The 900 Club in Manhattan Beach is normally not the type of place to attract attention and they like it that way. The nondescript former residence on Manhattan Avenue and 9th Street has operated as a private social club since 1973.

But, when the club petitioned the city for an extra hour of service on Thursdays to 1 a.m. and six more special events per year, noise issues with the neighbors took center stage.

After a public hearing lasting several hours on Tuesday with more than 40 residents and club members testifying, the council unanimously granted the club its request with conditions. One provision is that owners replace south-facing windows to decrease noise and keep them along with the door on that side closed after 10 p.m.

A group of residents, led by Don McPherson who lives nearby, testified to continued alleged noise violations. In making his appeal, McPherson even hired an audio expert to testify to the decibel levels exceeding allowable limits after midnight.

McPherson also hired an architect who expressed concerns about safety at the exclusive club.

“It’s a house that’s been converted into an entertainment space,” said architect Michael Rendler. “That stairway exiting out of the second floor is tenuous at best for emptying 90 people.”

After questioning by Councilmember Richard Montgomery, Rendler admitted that he had not actually been inside the 900 Club to make those assessments.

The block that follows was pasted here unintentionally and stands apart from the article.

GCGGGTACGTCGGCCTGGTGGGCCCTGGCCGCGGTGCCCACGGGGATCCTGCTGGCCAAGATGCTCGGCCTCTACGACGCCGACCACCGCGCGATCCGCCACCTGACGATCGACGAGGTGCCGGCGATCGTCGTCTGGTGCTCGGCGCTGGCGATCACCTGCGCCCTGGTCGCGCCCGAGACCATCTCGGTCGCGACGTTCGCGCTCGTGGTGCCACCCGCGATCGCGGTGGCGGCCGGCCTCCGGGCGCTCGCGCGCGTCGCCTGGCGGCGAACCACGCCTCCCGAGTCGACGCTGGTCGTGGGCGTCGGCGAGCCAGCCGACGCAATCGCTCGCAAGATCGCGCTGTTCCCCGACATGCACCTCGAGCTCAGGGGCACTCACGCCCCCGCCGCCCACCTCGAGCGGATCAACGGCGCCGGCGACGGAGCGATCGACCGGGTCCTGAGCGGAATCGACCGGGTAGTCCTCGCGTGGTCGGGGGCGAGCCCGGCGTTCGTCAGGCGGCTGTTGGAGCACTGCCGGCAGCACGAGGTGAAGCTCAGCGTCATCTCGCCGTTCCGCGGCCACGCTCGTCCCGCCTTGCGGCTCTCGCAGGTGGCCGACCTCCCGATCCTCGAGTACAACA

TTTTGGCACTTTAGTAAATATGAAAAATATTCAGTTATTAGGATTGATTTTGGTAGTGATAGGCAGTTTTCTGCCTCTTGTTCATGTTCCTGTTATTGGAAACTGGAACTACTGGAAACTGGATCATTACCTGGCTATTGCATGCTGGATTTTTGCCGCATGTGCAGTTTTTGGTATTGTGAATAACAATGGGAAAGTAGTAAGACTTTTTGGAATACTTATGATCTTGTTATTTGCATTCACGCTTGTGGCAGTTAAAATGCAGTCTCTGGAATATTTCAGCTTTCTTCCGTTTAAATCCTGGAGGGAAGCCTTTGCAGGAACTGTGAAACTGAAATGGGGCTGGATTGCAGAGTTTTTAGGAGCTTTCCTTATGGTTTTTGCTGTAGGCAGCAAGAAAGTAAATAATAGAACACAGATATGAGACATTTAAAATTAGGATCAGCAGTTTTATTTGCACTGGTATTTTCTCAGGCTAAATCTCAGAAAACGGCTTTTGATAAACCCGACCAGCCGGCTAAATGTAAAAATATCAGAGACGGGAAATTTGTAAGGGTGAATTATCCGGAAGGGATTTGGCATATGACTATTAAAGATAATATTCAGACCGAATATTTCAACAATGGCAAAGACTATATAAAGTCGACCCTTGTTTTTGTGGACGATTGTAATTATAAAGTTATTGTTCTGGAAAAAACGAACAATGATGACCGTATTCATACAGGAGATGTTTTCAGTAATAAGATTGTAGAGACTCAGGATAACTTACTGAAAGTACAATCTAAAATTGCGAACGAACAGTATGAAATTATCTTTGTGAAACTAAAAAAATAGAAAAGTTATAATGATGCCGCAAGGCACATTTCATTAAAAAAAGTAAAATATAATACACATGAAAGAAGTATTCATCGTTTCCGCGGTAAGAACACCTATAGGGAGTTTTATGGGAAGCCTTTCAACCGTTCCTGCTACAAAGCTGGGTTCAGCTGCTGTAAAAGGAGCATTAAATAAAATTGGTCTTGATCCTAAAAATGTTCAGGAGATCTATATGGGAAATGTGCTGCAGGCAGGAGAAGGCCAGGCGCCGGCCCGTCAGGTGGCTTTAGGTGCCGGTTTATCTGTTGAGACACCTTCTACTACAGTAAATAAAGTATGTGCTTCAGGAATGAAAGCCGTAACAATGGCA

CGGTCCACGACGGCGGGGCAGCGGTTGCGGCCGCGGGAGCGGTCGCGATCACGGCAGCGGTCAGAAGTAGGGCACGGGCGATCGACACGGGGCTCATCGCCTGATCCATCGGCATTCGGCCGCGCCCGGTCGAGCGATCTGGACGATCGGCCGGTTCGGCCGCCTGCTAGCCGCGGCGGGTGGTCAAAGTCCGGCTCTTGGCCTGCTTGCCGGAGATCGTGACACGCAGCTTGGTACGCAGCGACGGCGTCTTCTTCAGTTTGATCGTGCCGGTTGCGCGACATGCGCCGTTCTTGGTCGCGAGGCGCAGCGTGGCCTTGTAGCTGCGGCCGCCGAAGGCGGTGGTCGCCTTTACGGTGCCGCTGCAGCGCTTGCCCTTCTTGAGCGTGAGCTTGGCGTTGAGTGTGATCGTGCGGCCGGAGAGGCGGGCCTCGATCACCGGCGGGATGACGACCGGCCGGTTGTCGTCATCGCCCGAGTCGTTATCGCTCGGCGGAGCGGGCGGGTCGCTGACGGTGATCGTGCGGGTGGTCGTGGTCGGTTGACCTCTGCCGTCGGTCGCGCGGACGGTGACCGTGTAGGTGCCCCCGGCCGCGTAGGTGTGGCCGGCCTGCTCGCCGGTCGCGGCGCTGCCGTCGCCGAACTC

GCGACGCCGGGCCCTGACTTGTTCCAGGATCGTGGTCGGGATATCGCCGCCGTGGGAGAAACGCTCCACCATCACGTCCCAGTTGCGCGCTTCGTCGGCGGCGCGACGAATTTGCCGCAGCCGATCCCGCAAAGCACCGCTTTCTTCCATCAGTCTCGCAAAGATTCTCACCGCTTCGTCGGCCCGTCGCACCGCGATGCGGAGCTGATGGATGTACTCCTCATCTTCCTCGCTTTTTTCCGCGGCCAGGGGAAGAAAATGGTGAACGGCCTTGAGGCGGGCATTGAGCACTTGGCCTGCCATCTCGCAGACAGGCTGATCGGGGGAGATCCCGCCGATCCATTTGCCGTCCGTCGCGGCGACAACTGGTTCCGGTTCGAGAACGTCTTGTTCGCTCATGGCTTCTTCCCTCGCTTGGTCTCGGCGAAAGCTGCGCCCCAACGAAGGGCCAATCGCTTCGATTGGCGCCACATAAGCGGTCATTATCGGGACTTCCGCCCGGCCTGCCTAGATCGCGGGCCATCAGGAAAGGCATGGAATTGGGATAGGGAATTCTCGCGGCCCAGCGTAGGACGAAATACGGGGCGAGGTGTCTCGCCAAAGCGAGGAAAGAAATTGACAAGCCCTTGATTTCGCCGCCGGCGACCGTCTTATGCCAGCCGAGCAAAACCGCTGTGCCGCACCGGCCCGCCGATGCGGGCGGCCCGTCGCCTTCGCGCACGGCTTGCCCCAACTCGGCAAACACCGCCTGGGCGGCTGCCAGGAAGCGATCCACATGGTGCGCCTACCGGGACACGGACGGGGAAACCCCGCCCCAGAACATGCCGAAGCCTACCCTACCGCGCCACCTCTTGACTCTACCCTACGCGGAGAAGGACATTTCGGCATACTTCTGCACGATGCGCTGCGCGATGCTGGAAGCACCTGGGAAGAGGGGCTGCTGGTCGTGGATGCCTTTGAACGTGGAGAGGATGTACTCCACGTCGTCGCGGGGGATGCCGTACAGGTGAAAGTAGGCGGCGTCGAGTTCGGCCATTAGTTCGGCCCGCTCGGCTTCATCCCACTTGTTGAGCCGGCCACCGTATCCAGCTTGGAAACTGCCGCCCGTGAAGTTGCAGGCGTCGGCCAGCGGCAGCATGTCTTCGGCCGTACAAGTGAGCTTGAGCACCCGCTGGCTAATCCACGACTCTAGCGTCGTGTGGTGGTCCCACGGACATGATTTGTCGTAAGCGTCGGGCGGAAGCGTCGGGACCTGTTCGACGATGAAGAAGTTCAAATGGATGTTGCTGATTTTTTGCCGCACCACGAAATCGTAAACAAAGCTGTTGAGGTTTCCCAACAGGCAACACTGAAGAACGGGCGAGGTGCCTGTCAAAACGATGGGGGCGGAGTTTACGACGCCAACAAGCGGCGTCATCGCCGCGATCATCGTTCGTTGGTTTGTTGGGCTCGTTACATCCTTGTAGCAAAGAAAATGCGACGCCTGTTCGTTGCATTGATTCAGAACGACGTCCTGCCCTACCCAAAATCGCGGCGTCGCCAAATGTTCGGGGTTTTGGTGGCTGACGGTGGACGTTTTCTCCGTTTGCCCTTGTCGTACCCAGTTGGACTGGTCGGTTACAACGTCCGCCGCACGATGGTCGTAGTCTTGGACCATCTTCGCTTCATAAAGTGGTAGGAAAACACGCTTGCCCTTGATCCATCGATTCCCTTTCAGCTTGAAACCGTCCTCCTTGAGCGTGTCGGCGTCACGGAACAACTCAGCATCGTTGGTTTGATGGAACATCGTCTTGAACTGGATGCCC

During testimony at the planning commission in March, Fire Chief Robert Espinosa testified to the club’s safety and regular inspections. The floor plan will also be reviewed to meet occupancy standards, based on one of the conditions.

In making his case for an extra hour on Thursdays to the city council, 900 Club general manager Dave Rohrbacher said that what they were asking for was minor.

“For the past 20 years to ask someone to leave at 11:45 has been tough,” Rohrbacher said. “We are not asking for 2 a.m. on weekends. I represent 600 people, 482 of which took their time to write something. I’m just the gatekeeper. All we want is to not go to bed at 11:45.”

In addition to the extra hour on Thursdays, the club can now sell alcohol right up until closing time: 1 a.m. on Friday and Saturday. Previously, the club had to stop selling alcohol an hour before closing.

Under the new use agreement, up to 24 special events with amplified sound or live music beyond the normal house stereo will be permitted. That's six more than the previous agreement. In addition to other conditions, dancing is permitted on Friday and Saturday nights only and limited to a 12-foot by 12-foot maximum area on the second floor, according to the resolution.

Complaints from neighbors over noise and disorderly conduct from the club and the downstairs bar have occurred since the establishments opened in 2003. In 2014, the 900 Club was found to have violated several conditions of their use permit. Those issues were resolved with increased monitoring and additional conditions, which were reportedly adhered.

In testimony before the city council, at least two residents who lived within 50 of the establishment had no complaints, while others further away were bothered by noise.

The council also put a one-year review in place to revisit the conditions.

“This is a classic example of the tension that happen when you live near the downtown area or frankly anywhere in town that requires a certain amount of acceptance of the area you are buying into," said Councilmember Steve Napolitano. "Trying to strike a balance is really key here.”

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